By Caysee Davis
A grief counselor once painted a picture for me.
“There is a little girl inside who is hurting, and wanting to be taken care of. She feels robbed of her childhood; she had to grow up way too fast. She’s sitting there on that curb with her arms crossed and she isn’t moving. It’s storming, cars are rushing by splashing mud all over her, and she isn’t budging. She’s waiting on that corner and she’s mad.”
That little girl is still there. Sometimes I meet her on that curb and tell her to come inside for a while. I don’t meet her there as often as I should.
I see her there now. She’s crying and I’m crying and we both just need some love.
Do you want to come sit on my bed for a while and share the sweatshirt sleeves? We can wipe the tears as they fall and the snot as it streams steady down our chins.
Grief is hard.
I grieve for the father who called me baby girl. The one who vanished at age 3 and left only skewed ideas of love and family and relationships. People leave. No one stays together. Love doesn’t last. Who left that little girl on the corner, cold, and wet, and muddy, left her like unwanted damaged goods only to be thrown in the back room and never seen again. Who left a little girl wondering what it was about her that wasn’t good enough. Worthy enough to make him stay.
That little girl moved on to a tiny apartments across the country at age 6 and watched her mother move on to Miller Lite.
I remember standing next to her hospital room knocking on the wall. My uncle knocking back because my mother was too weak. I never understood why they wouldn’t let me see her. Flash forward 7 years and I now understand why. After 2 more moves, nights of hearing my mothers boyfriend throwing her against the closet, more depression and eventually liver failure, I walk into her room as a 14 year old girl in the ICU and see a woman with yellowish skin, arms and legs small enough to fit in baby gap clothes, a stomach as round and protruding as a woman’s in her 3rd trimester, feet as swollen as balloon animals, and tubes, wires, drains attached to almost every foot of her body. That was my mother.
During and after her first hospital stay, my relatives told me things they meant for encouragement but unintentionally set me up for later extreme self-worth issues, like, “she’s staying strong for you,” “you’re the reason she’s getting better,” “she survived this because of how much she loves you!” But after the second hospital stay 7 years later, after she died, why wasn’t I enough this time? Why wasn’t I enough to make her stay strong, to make her fight more, this time? It led me back to that little girl on the curb who was wondering the same thing about her father. Why wasn’t she enough?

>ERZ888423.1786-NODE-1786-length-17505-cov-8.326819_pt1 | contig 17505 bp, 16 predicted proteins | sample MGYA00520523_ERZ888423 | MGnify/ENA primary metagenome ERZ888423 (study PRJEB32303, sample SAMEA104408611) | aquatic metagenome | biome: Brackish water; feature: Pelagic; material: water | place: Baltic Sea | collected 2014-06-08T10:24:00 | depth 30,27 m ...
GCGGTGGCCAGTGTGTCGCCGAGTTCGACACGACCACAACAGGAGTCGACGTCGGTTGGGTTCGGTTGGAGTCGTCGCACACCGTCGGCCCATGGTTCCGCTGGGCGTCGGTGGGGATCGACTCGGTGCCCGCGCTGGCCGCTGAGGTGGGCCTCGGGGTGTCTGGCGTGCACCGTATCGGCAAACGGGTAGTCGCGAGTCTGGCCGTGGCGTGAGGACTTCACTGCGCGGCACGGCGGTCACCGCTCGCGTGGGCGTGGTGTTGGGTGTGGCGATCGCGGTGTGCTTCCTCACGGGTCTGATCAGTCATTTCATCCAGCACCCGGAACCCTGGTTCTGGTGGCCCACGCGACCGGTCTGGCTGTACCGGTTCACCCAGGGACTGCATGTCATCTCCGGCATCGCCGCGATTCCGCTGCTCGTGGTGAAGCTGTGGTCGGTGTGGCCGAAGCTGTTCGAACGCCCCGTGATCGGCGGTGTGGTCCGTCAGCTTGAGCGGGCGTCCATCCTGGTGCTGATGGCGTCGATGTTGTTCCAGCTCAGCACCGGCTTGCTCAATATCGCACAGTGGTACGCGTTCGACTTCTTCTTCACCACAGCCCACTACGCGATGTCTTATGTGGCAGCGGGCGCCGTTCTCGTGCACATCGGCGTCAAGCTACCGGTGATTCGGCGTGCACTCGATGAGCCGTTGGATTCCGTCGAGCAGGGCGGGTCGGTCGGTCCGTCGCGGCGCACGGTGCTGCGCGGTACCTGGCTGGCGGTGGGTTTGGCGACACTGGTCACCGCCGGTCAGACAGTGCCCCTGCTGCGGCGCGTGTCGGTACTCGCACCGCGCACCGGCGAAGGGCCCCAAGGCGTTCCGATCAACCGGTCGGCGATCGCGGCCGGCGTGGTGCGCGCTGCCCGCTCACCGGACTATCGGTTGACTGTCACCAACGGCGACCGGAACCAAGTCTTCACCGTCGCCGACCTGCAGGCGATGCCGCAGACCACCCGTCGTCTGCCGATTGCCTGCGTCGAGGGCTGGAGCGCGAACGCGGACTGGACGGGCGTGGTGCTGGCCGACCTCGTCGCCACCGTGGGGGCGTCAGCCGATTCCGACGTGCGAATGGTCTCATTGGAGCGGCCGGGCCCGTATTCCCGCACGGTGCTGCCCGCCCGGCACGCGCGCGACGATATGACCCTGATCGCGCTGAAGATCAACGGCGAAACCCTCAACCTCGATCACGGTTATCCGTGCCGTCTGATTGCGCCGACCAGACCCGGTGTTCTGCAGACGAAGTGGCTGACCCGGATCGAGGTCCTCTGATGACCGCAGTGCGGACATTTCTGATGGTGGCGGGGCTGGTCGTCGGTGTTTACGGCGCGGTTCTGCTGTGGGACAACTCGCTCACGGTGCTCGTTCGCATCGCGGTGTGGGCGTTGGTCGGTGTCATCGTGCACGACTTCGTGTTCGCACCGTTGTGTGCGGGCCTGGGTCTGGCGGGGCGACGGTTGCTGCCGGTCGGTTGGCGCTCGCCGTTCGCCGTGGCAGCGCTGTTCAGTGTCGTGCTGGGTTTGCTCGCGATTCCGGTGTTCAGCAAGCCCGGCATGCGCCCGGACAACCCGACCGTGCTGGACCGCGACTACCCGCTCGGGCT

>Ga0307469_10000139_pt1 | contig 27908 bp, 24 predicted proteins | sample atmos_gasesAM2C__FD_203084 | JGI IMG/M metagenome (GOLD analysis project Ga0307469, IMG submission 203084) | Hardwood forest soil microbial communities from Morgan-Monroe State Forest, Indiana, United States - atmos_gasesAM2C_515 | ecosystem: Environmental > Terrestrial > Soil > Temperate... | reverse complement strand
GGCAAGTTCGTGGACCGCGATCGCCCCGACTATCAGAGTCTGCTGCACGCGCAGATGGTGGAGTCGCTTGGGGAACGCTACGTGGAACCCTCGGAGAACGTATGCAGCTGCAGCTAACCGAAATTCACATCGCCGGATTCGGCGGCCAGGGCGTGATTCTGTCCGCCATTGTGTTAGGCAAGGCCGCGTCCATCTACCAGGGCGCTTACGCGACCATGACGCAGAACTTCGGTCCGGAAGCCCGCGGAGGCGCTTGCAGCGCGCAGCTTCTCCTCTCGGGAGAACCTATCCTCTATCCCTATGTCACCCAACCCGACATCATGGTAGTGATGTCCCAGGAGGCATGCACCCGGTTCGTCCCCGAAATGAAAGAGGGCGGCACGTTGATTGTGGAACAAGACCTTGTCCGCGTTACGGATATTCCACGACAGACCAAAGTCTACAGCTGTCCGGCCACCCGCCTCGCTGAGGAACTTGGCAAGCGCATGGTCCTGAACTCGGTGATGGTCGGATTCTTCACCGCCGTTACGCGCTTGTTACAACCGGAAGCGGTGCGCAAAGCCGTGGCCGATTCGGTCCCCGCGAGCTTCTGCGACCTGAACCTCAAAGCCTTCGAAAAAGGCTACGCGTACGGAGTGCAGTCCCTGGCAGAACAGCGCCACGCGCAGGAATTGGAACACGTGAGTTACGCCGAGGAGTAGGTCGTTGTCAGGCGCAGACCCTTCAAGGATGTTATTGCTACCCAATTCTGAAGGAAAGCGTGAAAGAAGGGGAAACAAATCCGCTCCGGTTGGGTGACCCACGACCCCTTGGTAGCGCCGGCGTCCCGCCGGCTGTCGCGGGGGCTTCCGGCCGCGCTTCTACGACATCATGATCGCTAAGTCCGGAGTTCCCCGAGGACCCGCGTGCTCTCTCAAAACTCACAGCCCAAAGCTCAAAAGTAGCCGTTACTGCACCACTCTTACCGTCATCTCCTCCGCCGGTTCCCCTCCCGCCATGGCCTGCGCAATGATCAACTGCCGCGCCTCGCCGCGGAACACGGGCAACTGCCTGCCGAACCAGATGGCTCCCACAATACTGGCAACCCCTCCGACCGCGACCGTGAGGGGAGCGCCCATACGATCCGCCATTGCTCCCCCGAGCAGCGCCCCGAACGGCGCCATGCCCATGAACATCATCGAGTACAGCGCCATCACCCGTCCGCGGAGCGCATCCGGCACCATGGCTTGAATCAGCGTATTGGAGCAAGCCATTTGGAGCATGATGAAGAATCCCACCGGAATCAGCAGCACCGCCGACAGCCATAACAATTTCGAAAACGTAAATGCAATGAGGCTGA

7 years, 15 days, a few hours later here we are and tears are still flowing and that little girl is still mad and waiting for someone to take care of her. A lot has happened in those seven years. One of them I spent in an emotionally abusive relationship, one spent wanting to die, one spent at house parties. The rest and the in-between I’ve learned and grown and blossomed. I can see the beauty now when I look hard enough.
I’m fighting the everyday battle of grief and the lies that say I’m not worthy staying for, that I’m to blame for all that’s happened. Not believing I’m good enough is a slippery slope that leads to relational issues that I’ve had to battle as well. Thankfully with a loving man beside me.
The beauty in all of this is each and every one of us gets to direct our own path. I choose my life. And I choose to overcome these thoughts of not being worthy so that I can let myself be fully loved. So when someone says I’m good enough, I believe it. So when someone says I’m not good enough, it doesn’t even phase me. So when I look in the mirror I love who I see. The process hasn’t ended and I’m not sure when or if it ever fully does but I do know it’s just one day at a time, one less negative thought, one less hour of feeling unworthy, that’s what growing looks like. And I’m growing towards love.